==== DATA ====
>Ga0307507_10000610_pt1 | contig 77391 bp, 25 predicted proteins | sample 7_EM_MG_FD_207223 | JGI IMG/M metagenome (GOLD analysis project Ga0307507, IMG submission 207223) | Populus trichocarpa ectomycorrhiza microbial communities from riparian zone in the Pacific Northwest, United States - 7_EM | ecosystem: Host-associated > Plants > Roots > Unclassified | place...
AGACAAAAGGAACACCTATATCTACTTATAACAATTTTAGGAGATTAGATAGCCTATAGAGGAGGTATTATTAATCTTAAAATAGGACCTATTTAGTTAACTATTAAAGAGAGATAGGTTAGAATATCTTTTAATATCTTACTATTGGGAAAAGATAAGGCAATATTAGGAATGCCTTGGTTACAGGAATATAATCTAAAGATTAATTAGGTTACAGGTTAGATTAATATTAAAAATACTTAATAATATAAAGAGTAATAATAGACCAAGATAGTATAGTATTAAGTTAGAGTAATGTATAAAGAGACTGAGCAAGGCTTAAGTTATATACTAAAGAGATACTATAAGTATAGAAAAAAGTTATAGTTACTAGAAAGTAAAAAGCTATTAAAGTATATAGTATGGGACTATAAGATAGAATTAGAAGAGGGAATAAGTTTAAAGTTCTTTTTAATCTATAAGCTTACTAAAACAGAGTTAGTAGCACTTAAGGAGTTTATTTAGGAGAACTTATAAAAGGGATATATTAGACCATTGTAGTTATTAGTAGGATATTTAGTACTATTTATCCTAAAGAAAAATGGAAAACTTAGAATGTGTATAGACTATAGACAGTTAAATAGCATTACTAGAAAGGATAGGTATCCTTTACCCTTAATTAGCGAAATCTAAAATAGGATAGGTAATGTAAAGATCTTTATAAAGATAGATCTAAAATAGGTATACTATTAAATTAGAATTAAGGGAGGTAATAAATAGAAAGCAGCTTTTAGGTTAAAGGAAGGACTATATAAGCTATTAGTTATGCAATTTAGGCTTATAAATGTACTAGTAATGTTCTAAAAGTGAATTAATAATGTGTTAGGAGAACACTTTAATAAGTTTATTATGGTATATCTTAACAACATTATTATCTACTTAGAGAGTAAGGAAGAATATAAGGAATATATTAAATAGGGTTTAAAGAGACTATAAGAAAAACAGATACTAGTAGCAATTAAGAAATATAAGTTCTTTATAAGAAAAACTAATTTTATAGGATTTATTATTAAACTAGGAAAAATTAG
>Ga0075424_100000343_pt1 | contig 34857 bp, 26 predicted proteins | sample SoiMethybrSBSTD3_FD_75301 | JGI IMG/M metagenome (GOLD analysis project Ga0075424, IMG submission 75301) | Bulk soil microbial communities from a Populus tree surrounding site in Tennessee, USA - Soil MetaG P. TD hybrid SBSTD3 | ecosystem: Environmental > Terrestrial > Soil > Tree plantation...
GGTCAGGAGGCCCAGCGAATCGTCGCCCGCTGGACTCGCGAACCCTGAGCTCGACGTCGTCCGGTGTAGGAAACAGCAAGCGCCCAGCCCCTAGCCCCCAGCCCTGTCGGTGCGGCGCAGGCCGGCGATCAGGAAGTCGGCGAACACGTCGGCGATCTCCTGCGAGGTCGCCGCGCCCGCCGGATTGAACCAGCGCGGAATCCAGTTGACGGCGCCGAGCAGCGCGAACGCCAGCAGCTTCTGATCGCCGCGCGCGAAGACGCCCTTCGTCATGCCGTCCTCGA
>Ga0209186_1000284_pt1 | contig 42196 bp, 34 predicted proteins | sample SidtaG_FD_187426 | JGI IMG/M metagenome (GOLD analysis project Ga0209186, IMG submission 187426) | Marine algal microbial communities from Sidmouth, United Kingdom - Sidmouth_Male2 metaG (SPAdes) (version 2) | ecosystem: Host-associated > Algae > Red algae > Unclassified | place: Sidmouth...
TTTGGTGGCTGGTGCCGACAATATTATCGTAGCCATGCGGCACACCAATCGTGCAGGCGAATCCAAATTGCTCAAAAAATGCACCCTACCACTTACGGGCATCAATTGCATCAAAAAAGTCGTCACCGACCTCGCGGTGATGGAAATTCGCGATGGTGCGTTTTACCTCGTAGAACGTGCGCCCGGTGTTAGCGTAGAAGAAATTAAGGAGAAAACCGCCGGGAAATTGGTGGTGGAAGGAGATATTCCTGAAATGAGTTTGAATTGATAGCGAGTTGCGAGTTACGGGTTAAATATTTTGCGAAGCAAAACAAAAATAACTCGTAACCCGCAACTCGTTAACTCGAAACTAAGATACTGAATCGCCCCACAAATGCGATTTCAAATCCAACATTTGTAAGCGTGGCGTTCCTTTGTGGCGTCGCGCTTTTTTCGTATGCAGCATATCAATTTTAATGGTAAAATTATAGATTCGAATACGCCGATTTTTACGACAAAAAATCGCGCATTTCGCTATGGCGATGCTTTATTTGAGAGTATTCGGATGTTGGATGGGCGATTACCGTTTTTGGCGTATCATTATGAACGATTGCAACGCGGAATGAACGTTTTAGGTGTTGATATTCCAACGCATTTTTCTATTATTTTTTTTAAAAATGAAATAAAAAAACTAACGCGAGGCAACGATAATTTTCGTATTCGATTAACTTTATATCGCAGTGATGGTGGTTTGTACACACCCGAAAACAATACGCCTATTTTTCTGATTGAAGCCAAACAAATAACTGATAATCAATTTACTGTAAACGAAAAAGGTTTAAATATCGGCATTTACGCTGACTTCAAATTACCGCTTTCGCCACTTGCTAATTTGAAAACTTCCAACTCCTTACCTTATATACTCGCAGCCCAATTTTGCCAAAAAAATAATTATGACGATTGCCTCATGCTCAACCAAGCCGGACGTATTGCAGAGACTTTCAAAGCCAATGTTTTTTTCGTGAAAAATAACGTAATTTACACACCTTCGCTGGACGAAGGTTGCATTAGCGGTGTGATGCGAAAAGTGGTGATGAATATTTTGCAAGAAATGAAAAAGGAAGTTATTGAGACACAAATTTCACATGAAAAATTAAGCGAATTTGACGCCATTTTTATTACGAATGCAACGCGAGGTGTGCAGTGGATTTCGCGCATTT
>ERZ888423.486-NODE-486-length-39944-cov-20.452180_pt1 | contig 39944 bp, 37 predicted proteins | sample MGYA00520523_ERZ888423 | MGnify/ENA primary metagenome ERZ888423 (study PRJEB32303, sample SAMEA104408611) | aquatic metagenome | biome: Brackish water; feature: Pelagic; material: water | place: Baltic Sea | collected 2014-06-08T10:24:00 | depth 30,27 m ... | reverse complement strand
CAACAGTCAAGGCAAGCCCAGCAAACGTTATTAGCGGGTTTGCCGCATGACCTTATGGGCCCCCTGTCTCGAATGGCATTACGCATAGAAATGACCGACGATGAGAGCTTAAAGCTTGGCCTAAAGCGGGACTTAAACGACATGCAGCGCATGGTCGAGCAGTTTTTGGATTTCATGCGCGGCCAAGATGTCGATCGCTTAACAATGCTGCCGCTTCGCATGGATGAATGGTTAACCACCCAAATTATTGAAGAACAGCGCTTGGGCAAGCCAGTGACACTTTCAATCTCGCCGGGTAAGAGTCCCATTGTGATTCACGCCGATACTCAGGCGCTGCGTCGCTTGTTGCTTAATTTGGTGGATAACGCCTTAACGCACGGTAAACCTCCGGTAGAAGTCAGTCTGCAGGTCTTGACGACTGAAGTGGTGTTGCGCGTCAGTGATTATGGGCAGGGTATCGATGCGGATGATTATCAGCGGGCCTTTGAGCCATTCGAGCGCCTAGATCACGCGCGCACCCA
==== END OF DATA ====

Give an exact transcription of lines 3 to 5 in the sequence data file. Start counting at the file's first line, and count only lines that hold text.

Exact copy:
>Ga0075424_100000343_pt1 | contig 34857 bp, 26 predicted proteins | sample SoiMethybrSBSTD3_FD_75301 | JGI IMG/M metagenome (GOLD analysis project Ga0075424, IMG submission 75301) | Bulk soil microbial communities from a Populus tree surrounding site in Tennessee, USA - Soil MetaG P. TD hybrid SBSTD3 | ecosystem: Environmental > Terrestrial > Soil > Tree plantation...
GGTCAGGAGGCCCAGCGAATCGTCGCCCGCTGGACTCGCGAACCCTGAGCTCGACGTCGTCCGGTGTAGGAAACAGCAAGCGCCCAGCCCCTAGCCCCCAGCCCTGTCGGTGCGGCGCAGGCCGGCGATCAGGAAGTCGGCGAACACGTCGGCGATCTCCTGCGAGGTCGCCGCGCCCGCCGGATTGAACCAGCGCGGAATCCAGTTGACGGCGCCGAGCAGCGCGAACGCCAGCAGCTTCTGATCGCCGCGCGCGAAGACGCCCTTCGTCATGCCGTCCTCGA
>Ga0209186_1000284_pt1 | contig 42196 bp, 34 predicted proteins | sample SidtaG_FD_187426 | JGI IMG/M metagenome (GOLD analysis project Ga0209186, IMG submission 187426) | Marine algal microbial communities from Sidmouth, United Kingdom - Sidmouth_Male2 metaG (SPAdes) (version 2) | ecosystem: Host-associated > Algae > Red algae > Unclassified | place: Sidmouth...